Chinese manufacturer of Bitcoin miners Ebang announced losses of nearly $7 million in the first half of 2020.
In fact, the measures taken to contain the coronavirus pandemic had a major impact on the company’s production capacity this year, causing a reduction of terahash per second (TH/s) of hashpower sold by 86% compared to the same period in 2019.
This led Ebang International Holdings Inc. to close the first six months of the year with a net loss of $6.96 million, with revenues plummeting 51% from $22.35 million to $11.04 million, compared to much smaller reductions in operating expenses.
Ebang, the Bitcoin miner doesn’t lose on the stock exchange
In spite of this, the price of EBON shares listed on the Nasdaq during the year rose sharply from around $4.5 at the beginning to the current $9.8.
Evidently, investors believe that the problems of the first half of the year can be solved through the easing of the pandemic containment measures.
It is worth mentioning, however, that yesterday the price of Ebang shares rose to a peak of $11.18 and then fell to $9.73 after the news about the losses.
In the six-month period, the Nasdaq-listed Ebang sold a total of 0.25 million terahash per second (TH/s) of Bitcoin hashpower. This figure represents a year-on-year decrease of 86% compared to 1.82 million TH/s sold in the same period of 2019.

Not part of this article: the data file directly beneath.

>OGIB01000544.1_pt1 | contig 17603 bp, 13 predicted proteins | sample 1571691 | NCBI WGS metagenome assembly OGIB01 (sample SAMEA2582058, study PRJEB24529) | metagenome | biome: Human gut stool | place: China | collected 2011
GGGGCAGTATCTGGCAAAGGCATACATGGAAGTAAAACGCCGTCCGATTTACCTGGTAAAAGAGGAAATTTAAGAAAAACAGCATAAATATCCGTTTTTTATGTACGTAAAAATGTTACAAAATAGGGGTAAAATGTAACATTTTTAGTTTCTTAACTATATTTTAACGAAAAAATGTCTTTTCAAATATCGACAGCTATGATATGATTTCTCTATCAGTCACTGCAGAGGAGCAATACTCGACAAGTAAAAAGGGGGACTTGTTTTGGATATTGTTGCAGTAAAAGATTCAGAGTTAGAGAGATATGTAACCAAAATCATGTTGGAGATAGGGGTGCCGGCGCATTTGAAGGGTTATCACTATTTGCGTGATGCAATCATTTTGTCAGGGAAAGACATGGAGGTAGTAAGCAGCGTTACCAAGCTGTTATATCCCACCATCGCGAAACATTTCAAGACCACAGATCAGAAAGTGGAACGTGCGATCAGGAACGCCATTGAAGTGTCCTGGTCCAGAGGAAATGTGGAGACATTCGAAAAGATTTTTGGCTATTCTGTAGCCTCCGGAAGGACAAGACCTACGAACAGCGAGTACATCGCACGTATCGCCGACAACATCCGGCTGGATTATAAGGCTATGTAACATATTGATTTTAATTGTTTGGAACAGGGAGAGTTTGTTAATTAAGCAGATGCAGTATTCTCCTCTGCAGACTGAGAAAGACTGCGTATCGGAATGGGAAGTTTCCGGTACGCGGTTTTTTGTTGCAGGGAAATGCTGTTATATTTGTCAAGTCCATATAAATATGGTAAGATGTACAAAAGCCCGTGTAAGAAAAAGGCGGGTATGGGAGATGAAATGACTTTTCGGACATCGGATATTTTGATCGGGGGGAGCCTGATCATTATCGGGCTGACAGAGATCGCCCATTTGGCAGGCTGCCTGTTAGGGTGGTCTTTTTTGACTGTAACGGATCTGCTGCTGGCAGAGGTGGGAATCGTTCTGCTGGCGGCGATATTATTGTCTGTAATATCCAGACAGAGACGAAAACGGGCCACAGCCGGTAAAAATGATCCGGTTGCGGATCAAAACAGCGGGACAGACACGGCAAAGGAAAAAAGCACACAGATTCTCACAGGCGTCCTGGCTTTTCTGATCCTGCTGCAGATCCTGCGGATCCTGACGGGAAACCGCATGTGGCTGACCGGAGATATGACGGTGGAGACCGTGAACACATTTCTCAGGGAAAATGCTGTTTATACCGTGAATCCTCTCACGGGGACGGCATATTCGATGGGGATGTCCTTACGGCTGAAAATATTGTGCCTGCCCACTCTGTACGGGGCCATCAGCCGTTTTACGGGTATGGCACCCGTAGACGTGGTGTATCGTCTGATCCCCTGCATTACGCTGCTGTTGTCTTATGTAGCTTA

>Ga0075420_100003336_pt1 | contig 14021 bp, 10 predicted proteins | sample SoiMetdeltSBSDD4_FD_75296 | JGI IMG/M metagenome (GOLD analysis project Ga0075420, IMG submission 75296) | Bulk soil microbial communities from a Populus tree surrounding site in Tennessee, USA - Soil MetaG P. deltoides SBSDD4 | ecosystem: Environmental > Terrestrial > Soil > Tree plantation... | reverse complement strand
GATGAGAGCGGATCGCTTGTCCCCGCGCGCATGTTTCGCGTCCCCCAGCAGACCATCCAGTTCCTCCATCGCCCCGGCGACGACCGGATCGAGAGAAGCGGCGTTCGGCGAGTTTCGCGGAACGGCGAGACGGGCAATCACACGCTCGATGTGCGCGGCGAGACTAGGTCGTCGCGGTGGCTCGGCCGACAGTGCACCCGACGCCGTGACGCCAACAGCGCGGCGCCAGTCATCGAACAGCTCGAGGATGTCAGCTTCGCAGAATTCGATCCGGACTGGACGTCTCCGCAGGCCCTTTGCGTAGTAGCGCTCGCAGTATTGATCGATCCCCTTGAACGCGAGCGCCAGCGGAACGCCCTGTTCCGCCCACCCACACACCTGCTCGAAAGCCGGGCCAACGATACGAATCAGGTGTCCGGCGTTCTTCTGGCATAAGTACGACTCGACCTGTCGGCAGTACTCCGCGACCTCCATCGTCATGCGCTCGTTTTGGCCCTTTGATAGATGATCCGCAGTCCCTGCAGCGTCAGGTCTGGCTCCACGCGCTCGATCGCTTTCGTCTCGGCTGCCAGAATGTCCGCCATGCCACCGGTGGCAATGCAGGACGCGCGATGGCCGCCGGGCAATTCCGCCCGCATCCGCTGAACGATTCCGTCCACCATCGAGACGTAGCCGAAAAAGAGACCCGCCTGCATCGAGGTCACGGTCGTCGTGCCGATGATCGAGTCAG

According to Ebang’s Chairman and CEO, Dong Hu, the losses are due to the global economic recession induced by Covid-19, the Bitcoin halving of May 11th, and the virus containment measures such as travel restrictions, mandatory quarantine and suspension of business activities. These have caused serious disruptions to company operations, negatively affecting production, results of operations and financial conditions.
“Our chip suppliers have reduced their production capacity due to the impact of the Covid-19, resulting in our shortage of raw materials during the first six months of 2020”.
Other Bitcoin miners also report similar losses due to the collapse in demand, although the hashrate of the Bitcoin network is at an all-time high.
In fact, after the peak reached on the day of the halving, and the following decline, the hashrate seemed to have more or less stabilized, but from September it started to grow again, setting new historical records. This could mean an increase in demand for miners in the second half of the year.